Wearable Tech World Feature Article
November 07, 2013

Wearable Tech Has Promise But Must Find a Champion and Price Decrease

Before you get all excited about wearable tech such as Google Glass and Sony’s SmartWatch 2, don’t forget that tablets existed in the shadows before the iPad. We didn’t all own iPhones until smartphones had been on the market for years, and the iPod had a bumpy beginning.

Wearable tech might be the future, but for now it is largely confined to hobbyists, early adopters and the affluent.

The market for wearable devices such as smart watches is expected to be a $19 billion industry by 2018, according to Juniper Research. By 2017, Berg Insight predicts that annual shipments of wearable gadgets will reach 64 million, but don’t expect Christmas 2013 to be the breakout year.

“Our research suggests that the current price points are a barrier, restricting wearable tech to an older, more affluent audience,” said Johanna Martin of research firm, GfK. “While consumer awareness and interest is definitely there, we are still waiting for the launch of that ‘must-have’ wearable tech device for Christmas 2013.”

Price is a big issue at the moment for wearable tech according to GfK. The company surveyed roughly 1,600 British and American people in September to discover their attitudes about wearable tech.

The idea of a "connected smart watch" was appealing to roughly 60 percent of the 16-24 year-olds were surveyed, and 40 percent liked the thought of Google Glass. Few currently had a wearable device, and estimates on the price of such devices tempered consumer enthusiasm.

Only about 6 percent of the general population currently has a device that might be considered “wearable tech,” and this includes popular fitness devices such as Fitbit and Nike's FuelBand.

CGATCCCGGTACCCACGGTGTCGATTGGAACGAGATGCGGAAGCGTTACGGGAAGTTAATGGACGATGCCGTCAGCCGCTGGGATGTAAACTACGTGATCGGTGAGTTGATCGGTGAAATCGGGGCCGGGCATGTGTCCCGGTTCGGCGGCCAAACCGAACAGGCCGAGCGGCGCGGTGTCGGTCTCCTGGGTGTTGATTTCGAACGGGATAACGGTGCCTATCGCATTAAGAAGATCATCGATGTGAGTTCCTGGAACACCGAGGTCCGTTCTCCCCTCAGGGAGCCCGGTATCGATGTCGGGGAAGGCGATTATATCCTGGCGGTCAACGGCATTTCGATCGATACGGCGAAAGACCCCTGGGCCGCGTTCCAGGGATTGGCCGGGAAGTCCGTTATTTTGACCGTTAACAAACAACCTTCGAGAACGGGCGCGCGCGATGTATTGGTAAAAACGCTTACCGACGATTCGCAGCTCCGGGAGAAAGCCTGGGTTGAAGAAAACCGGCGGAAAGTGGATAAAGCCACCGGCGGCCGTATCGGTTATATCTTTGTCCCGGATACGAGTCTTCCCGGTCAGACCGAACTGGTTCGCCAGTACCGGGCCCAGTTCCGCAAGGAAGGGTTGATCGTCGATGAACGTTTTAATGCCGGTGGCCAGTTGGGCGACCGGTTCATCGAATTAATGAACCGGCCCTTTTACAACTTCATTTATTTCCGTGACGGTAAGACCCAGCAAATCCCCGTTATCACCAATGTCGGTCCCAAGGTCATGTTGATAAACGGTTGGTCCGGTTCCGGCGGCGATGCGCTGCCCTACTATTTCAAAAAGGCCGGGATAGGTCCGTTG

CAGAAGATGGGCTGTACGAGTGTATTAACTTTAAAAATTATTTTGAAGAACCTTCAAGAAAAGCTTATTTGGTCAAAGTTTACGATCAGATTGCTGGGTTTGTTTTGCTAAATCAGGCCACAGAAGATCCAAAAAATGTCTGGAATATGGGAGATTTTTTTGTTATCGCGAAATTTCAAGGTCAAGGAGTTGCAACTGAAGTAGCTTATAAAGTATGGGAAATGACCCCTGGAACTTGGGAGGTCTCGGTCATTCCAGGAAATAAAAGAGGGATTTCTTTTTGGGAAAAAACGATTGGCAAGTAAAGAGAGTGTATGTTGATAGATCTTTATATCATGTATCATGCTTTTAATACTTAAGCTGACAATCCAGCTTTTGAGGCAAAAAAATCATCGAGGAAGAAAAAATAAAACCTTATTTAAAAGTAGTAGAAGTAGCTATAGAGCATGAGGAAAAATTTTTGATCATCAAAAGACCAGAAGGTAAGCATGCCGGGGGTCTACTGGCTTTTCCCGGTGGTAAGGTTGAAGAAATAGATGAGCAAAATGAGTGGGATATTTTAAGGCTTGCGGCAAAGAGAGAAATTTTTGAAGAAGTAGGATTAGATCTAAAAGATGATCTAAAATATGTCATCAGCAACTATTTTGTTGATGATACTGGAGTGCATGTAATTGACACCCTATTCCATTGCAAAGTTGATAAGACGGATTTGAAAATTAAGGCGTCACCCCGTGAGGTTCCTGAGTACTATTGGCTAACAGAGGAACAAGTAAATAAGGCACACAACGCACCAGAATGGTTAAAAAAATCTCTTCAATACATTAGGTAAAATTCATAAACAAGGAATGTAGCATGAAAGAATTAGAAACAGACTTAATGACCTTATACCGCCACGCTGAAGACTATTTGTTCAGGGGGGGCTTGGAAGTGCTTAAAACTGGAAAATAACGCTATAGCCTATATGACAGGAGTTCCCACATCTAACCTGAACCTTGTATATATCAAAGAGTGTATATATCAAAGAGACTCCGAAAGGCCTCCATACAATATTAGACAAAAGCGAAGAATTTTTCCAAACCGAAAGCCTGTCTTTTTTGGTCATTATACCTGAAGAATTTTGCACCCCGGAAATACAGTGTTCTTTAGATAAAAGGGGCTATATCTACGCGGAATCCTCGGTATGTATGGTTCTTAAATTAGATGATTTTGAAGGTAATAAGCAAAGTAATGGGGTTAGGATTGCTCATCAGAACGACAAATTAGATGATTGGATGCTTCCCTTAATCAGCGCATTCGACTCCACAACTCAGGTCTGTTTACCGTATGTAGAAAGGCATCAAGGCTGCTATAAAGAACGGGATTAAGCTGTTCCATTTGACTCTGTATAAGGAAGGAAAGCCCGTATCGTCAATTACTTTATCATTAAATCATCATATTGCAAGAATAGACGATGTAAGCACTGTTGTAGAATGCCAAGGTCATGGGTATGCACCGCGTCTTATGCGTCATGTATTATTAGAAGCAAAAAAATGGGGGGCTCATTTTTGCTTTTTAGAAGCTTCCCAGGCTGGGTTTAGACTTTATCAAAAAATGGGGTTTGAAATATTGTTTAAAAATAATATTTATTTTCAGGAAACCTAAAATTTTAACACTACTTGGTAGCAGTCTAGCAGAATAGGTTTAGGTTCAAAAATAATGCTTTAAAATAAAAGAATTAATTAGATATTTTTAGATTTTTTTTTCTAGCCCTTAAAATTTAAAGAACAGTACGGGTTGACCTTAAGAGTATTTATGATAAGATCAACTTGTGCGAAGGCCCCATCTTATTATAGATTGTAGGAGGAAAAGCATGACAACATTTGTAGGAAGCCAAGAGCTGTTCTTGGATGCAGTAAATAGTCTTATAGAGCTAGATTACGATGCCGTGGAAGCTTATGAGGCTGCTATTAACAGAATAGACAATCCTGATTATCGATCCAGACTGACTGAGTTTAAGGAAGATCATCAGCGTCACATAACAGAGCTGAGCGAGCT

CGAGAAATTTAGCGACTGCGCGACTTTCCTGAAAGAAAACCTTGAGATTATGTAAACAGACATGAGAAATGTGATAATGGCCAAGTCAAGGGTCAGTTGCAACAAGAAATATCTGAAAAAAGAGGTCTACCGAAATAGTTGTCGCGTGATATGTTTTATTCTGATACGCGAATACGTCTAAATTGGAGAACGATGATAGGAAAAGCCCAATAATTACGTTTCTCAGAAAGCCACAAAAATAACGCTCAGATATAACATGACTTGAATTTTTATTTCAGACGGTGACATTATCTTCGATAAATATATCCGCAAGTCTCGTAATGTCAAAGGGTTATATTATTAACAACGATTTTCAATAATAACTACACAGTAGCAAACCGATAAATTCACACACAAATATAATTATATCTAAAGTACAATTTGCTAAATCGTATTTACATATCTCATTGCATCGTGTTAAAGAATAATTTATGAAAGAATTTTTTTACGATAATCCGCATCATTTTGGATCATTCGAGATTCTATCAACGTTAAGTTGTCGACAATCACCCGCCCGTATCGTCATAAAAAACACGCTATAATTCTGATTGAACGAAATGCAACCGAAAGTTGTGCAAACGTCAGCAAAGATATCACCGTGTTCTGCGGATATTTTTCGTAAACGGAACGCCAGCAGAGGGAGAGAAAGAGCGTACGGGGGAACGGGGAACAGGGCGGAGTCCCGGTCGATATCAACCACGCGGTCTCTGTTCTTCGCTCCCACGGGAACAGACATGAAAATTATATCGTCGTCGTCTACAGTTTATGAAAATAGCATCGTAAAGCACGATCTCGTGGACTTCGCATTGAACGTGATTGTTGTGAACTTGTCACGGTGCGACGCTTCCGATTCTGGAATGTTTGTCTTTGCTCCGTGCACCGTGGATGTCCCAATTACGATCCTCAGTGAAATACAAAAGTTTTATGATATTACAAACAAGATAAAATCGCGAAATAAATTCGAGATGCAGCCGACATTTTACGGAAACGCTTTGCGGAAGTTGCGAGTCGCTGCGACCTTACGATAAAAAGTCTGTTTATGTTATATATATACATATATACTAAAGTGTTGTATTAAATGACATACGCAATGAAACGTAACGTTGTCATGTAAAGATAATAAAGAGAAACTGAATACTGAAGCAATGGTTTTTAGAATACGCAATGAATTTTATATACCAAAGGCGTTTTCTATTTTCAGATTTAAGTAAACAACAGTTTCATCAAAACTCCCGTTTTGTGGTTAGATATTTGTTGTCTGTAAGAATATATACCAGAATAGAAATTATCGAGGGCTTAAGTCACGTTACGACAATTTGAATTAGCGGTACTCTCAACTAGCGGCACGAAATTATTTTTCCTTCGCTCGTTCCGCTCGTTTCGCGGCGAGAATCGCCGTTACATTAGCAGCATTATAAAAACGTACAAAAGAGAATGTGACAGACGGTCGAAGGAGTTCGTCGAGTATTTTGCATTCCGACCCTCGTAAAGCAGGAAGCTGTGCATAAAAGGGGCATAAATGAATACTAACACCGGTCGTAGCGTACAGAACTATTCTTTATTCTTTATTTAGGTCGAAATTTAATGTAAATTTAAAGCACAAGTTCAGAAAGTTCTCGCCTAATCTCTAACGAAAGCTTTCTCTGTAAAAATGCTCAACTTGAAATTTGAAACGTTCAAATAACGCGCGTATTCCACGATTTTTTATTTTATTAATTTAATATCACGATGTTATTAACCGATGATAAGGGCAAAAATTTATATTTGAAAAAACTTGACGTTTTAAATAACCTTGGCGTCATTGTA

And while overall 24 percent of those surveyed said they would buy a connected smart watch, that number dropped to 12 percent when GfK indicated that they would have to pay between £150 and £200 (US $240 to $320).

A similar reduction in enthusiasm occurred with connected smart glasses. The interest in buying a pair more than halved, going from 16 percent to 7 percent, when those surveyed were told the price point would be between £400 and £600 (US $641 to $961).

So while in the future wearable tech might be as essential as a smartphone is today, it is important to note that “in the future” is currently attached to the technology. There has yet to be a breakout wearable tech device that has caught fire, and consumers are not yet willing to pay what it will cost to own such a device today.

Then again, Apple hasn’t yet released its anticipated smart watch, and Google Glass is still in beta testing. If there’s one thing the world has learned, it is the power Apple can exert on technology adoption.




Edited by Cassandra Tucker




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